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ORIGINAL ARTICLE
Year : 2022  |  Volume : 11  |  Issue : 1  |  Page : 44

Comparing the effect of ondansetron–dexamethasone and metoclopramide–dexamethasone on postoperative nausea and vomiting after gynecological laparoscopy: A randomized double-blind clinical trial


1 Department of Anesthesiology, Faculty of Paramedical Sciences, Kurdistan University of Medical Sciences, Sanandaj, Iran
2 Department of Anesthesiology, Faculty of Medicine, Social Determinants of Health Research Center, Research Institute for Health Development, Kurdistan University of Medical Sciences, Sanandaj, Iran
3 Spiritual Health Research Center, Health Development Research Institute, Kurdistan University of Medical Sciences, Sanandaj, Iran
4 Kurdistan University of Medical Sciences, Sanandaj, Iran
5 Social Determinants of Health Research Center, Research Institute for Health Development, Kurdistan University of Medical Sciences, Sanandaj, Iran
6 Student Research Committee, Kurdistan University of Medical Sciences, Sanandaj, Iran

Correspondence Address:
Mrs. Khadijeh Daseh
Faculty of Paramedical Sciences, Kurdistan University of Medical Sciences, Pasdaran Blvd, Sanandaj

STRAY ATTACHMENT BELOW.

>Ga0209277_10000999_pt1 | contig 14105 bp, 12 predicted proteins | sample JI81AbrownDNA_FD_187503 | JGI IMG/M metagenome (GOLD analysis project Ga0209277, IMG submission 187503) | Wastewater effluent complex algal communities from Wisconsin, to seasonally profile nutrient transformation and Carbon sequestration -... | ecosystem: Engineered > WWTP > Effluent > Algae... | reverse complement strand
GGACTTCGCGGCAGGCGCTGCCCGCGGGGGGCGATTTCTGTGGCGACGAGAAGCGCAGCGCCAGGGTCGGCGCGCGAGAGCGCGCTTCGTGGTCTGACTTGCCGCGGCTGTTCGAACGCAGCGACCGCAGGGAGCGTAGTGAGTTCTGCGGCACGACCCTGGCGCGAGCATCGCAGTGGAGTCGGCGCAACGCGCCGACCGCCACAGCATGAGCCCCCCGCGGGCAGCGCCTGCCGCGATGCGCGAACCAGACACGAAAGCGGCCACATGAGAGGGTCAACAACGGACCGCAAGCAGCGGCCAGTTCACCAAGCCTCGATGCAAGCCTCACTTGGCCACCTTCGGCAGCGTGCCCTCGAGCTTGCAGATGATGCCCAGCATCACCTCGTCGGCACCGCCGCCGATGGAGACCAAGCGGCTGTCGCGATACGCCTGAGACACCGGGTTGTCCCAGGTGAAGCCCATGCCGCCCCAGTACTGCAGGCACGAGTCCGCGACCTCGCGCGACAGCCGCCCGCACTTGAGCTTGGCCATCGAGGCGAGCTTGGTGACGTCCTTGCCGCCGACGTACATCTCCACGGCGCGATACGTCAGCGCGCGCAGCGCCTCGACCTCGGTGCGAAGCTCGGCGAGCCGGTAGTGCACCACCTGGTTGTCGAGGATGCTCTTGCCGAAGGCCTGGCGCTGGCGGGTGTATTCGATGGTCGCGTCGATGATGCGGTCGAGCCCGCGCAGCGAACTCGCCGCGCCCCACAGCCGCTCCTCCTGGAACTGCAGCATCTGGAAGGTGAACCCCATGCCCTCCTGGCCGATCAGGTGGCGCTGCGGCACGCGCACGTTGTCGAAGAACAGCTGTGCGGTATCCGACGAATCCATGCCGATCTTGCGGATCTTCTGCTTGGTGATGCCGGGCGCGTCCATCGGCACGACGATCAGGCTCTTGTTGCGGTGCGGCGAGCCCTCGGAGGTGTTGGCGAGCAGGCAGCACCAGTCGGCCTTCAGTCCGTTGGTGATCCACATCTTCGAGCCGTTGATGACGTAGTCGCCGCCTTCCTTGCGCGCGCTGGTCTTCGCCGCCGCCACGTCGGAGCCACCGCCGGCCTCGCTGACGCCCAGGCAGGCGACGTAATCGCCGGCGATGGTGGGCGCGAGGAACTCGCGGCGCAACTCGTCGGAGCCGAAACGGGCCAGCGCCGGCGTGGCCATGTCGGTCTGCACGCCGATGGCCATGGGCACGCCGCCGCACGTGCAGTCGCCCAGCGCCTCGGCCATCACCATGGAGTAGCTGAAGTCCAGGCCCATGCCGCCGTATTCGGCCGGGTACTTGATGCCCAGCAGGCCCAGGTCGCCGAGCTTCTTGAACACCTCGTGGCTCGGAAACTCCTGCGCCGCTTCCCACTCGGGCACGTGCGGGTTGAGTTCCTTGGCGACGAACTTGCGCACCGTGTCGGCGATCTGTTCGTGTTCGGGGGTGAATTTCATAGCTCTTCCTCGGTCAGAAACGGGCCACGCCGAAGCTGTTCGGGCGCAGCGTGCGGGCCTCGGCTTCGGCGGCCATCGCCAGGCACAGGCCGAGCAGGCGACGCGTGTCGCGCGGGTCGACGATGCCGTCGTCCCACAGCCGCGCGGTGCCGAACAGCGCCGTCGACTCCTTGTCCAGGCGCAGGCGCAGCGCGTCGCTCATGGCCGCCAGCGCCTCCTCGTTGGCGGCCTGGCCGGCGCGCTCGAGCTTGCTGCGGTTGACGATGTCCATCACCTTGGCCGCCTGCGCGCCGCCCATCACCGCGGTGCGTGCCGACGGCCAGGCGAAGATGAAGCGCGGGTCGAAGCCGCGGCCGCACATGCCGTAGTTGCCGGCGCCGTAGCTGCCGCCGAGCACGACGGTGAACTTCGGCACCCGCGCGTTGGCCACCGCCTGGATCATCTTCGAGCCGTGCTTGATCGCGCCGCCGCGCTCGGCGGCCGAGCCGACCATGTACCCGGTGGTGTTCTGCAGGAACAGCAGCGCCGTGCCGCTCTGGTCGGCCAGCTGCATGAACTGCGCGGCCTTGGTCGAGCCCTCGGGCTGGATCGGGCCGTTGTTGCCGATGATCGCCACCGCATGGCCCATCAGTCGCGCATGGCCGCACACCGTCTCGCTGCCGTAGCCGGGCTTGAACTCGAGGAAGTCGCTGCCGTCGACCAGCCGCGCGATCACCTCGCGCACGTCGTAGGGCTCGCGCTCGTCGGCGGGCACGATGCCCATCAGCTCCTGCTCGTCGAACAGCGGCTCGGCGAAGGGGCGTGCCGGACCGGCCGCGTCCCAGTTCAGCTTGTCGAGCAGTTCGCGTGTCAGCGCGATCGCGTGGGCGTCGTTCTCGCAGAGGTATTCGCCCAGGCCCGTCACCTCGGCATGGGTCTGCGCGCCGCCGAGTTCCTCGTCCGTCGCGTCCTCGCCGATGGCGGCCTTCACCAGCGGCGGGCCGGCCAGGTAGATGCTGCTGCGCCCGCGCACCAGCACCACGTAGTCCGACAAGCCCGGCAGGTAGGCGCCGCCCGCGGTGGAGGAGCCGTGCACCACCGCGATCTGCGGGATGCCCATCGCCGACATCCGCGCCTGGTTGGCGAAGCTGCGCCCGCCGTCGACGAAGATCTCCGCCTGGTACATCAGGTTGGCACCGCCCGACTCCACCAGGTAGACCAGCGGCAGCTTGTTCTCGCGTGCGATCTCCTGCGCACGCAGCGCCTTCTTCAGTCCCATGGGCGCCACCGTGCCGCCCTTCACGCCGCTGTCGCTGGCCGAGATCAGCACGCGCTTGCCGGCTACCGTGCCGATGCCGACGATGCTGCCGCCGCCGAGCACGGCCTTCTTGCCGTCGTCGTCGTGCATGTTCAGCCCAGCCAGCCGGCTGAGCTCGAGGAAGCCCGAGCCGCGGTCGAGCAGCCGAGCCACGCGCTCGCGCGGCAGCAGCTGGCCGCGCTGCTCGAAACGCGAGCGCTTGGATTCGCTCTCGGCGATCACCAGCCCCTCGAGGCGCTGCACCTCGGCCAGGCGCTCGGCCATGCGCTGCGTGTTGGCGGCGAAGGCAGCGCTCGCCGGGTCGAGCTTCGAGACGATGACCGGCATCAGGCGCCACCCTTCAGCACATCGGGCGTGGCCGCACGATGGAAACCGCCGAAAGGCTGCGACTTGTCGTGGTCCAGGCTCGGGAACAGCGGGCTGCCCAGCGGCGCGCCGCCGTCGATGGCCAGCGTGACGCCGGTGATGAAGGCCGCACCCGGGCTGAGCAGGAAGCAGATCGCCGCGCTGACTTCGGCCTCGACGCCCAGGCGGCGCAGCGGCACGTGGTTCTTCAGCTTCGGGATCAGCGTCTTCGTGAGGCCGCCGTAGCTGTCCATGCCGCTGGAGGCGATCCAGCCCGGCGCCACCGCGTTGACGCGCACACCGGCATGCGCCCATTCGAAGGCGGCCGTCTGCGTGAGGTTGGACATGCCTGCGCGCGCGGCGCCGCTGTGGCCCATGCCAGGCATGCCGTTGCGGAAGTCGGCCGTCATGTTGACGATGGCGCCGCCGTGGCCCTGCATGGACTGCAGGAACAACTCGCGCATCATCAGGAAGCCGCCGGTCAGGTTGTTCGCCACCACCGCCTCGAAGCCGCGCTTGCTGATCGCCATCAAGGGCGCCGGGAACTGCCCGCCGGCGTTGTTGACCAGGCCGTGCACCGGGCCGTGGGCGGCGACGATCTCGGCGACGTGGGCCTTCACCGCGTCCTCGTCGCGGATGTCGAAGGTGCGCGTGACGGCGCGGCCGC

Iran
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Source of Support: None, Conflict of Interest: None


DOI: 10.4103/abr.abr_251_20

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Background: Nausea and vomiting is a common complication after gynecological surgeries, especially laparoscopy, which can lead to discomfort and restlessness in the patients. The aim of the study was to compare the effect of ondansetron–dexamethasone and metoclopramide–dexamethasone on postoperative nausea and vomiting following gynecological laparoscopy. Materials and Methods: In this double-blind clinical trial, 68 females scheduled for gynecological laparoscopy and age range of 18–40 years were randomly divided into two groups. Group OD received ondansetron 4 mg plus dexamethasone 8 mg and group MD received metoclopramide 10 mg plus dexamethasone 8 mg, 15 min before the end of surgery. The incidence of nausea and vomiting and need for rescue medication was assessed during the recovery period, as well as at 2, 4, 6, 12, and 24 h after surgery. The data were analyzed using STATA software version 12 and a significance level of <0.05 was considered in this research. Results: The incidence of nausea in ondansetron and metoclopramide groups was 23.3% and 33.3%, respectively, and the frequency of vomiting was 10% and 16.6%, respectively, which showed no significant difference (P > 0.05). The highest incidence of nausea and vomiting in patients belonged to the metoclopramide group inside 4–6 h after surgery. Conclusion: Our study showed that no significant difference was observed in the incidence of nausea and vomiting between ondansetron–dexamethasone and metoclopramide–dexamethasone groups following laparoscopic gynecological surgery; however, the number of patients with nausea and vomiting was lower in the ondansetron–dexamethasone group.


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